Bioptic Telescopes Meet the Needs of Drivers with
Moderate Visual Acuity Loss
Alex R. Bowers, Doris H. Apfelbaum, and Eli Peli
PURPOSE. Visually impaired people are permitted to use bioptic
telescopes for driving in many states in the United States.
However, it has been suggested that the telescope is used only
to meet the visual acuity criteria for licensure. In this study, a
survey was used to establish the extent to which bioptic
telescopes are used by and meet the driving needs of people
with moderately reduced visual acuity.
METHODS. A cross-sectional survey of a convenience sample of
58 bioptic drivers was administered by telephone interview.
Bioptic telescope usage patterns were quantified with ques-
tions designed specifically for the study. Driving patterns were
quantified by use of the Driving Habits Questionnaire. Subjects
were recruited from four sources across the United States to
ensure a range of bioptic training and driving experience.
RESULTS. The majority (74%) rated the bioptic telescope as very
helpful, and almost all (90%) would continue to use it for
driving, even if it were not required for driving licensure;
however, only 62% reported always wearing the bioptic when
driving. Subjects had relatively unrestricted driving habits, driv-
ing a mean of 222 ? 211 miles per week, and 85% aged ?65
years drove to work. With the exception of driving in rain, in
bright sunlight, and at night, there was little difficulty with
driving in a variety of situations, and levels of driving avoidance
due to vision impairment were low (?10%).
CONCLUSIONS. The bioptic telescope met the (self-reported)
driving needs of the majority of visually impaired drivers in this
survey and was found to be a useful aid for tasks requiring
resolution of detail. (Invest Ophthalmol Vis Sci. 2005;46:
to drive with the aid of a bioptic telescope.1The telescope
provides the visually impaired driver with a magnified view of
objects, such as the text or details of traffic signs, that other-
wise could be resolved only at distances too short for a safe or
timely response. Typically, the telescope is spectacle mounted
at the top of the carrier lens2,3(Fig. 1). Most of the time, the
driver views the road through the carrier lens (with a wide,
uninterrupted field of view), looking intermittently through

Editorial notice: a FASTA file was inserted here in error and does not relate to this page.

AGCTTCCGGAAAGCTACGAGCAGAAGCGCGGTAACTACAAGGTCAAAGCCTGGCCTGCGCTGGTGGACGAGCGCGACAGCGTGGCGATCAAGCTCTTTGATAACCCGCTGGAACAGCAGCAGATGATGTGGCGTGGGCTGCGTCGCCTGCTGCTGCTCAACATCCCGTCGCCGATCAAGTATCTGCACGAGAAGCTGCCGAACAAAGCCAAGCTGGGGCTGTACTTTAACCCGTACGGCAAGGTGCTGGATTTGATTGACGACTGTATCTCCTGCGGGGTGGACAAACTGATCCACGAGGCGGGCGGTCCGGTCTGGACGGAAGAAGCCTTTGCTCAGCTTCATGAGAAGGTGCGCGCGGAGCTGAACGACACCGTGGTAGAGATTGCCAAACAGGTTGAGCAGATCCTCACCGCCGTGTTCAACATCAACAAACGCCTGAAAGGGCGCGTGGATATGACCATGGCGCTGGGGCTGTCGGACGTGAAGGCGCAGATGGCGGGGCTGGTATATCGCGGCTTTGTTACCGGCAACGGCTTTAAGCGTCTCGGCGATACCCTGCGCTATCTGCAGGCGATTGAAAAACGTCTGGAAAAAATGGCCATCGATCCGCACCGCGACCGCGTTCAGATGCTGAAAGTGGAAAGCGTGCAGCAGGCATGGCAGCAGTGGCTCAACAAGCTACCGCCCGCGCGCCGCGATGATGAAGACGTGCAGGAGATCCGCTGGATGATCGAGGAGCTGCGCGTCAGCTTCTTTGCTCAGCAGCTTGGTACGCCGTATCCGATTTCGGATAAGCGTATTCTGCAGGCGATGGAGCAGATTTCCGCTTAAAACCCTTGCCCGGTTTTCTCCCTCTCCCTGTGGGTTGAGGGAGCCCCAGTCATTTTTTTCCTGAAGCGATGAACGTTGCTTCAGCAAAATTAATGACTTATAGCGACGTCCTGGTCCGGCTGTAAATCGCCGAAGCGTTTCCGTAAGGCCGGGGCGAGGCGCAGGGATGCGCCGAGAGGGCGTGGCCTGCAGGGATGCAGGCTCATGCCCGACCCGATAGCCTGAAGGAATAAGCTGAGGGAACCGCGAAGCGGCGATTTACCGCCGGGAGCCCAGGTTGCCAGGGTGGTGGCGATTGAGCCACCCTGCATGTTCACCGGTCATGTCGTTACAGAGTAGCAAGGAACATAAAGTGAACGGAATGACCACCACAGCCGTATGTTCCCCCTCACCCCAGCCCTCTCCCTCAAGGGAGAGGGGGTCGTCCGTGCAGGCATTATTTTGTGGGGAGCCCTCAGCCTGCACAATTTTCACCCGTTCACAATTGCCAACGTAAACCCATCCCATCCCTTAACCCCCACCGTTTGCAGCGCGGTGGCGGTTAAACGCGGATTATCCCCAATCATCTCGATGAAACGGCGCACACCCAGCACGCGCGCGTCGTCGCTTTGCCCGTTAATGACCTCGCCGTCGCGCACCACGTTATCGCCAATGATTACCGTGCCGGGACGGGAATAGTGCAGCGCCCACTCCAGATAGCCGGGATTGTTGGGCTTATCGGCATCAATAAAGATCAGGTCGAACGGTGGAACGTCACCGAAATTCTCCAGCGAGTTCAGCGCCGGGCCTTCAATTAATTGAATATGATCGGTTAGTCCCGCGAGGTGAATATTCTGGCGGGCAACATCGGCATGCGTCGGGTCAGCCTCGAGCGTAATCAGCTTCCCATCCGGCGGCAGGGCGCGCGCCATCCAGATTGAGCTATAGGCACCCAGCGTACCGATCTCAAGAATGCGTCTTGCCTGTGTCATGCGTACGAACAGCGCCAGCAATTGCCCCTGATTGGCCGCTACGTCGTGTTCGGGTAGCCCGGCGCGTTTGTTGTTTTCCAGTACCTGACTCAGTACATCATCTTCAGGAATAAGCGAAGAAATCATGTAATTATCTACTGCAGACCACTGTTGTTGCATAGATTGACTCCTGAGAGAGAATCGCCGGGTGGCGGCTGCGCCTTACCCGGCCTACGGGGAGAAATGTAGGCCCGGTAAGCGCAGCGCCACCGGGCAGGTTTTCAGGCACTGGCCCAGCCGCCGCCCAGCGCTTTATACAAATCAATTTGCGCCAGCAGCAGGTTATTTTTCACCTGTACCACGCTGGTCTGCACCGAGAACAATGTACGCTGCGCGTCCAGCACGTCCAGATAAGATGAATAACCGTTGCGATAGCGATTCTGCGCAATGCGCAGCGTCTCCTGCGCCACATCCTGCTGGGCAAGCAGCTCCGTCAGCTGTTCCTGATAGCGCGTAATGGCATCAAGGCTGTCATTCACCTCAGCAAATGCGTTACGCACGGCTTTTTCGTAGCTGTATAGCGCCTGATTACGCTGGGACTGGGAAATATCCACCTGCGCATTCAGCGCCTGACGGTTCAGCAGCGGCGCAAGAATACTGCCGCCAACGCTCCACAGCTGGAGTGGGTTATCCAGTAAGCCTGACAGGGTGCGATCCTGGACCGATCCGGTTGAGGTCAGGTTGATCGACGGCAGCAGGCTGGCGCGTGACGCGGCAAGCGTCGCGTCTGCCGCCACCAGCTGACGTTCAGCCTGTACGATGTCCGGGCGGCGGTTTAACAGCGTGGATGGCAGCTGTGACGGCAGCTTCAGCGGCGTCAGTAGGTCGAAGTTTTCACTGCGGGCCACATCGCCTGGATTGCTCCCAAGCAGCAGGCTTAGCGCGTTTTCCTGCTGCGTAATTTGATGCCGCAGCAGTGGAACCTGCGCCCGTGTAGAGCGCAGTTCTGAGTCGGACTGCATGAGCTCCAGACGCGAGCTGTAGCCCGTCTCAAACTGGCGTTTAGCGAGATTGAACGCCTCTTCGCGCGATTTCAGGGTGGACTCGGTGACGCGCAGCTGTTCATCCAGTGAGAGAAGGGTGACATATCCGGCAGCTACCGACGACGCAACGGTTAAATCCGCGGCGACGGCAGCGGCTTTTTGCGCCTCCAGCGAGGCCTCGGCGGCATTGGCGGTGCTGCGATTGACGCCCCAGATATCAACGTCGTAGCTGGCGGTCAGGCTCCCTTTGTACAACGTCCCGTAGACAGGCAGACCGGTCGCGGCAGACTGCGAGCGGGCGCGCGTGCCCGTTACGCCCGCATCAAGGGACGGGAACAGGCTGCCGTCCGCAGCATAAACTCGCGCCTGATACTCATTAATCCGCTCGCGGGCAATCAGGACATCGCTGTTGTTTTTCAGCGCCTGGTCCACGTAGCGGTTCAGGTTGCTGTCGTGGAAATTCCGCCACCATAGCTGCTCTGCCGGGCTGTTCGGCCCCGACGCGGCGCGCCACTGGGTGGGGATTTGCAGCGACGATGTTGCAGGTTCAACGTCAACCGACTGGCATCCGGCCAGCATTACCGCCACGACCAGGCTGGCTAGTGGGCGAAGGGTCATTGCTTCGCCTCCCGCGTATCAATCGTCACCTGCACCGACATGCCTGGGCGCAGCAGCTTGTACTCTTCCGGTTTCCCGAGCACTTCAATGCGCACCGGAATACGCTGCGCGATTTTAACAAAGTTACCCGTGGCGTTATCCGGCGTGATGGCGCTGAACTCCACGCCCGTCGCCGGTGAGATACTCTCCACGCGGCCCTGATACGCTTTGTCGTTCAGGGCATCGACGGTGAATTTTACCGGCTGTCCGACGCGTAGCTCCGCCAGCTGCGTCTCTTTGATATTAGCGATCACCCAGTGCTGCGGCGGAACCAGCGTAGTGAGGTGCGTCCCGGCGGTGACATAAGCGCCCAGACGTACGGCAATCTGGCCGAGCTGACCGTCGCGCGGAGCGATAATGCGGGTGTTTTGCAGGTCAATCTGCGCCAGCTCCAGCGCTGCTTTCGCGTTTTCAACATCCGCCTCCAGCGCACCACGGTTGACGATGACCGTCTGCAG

the telescope (achieved by a slight downward tilt of the head)
to read road signs, determine the status of traffic lights, or scan
ahead for road hazards.4
hirty-four states in the United States currently permit visu-
ally impaired people with moderately reduced visual acuity
Although driving with the aid of a bioptic telescope is not
permitted in the European Union (EU), there is increasing
interest in the possibility.5In determining whether to allow
bioptic driving, various factors have to be considered including
safety, driving performance, and the social and economic im-
pact of bioptic driving on the life of the visually impaired
person. Advocates of bioptic driving argue that, with appropri-
ate training, the bioptic telescope can be a useful aid for drivers
with reduced visual acuity2,3,6–8; however, some opponents of
bioptic driving9,10are strongly of the opinion that visually
impaired drivers obtain a bioptic telescope purely as a means
to meet the static visual acuity requirement for driving licen-
sure and do not use the device thereafter.
Therefore, it is important to establish the extent to which
bioptic telescopes meet the driving needs of people with
reduced visual acuity. We addressed this question through a
survey of bioptic drivers in which we examined how much the
bioptic telescope compensates for visual acuity impairment
when driving (quantified by bioptic usage patterns) and how
much it enables unrestricted driving (quantified by driving
habits). Previous surveys (using postal questionnaires) have
provided only limited data about bioptic usage patterns and
driving habits of bioptic drivers and were restricted to drivers
from a single state.11–13We included drivers from many states
and used telephone interviews that provide greater opportu-
nity for clarification of responses and control of questionnaire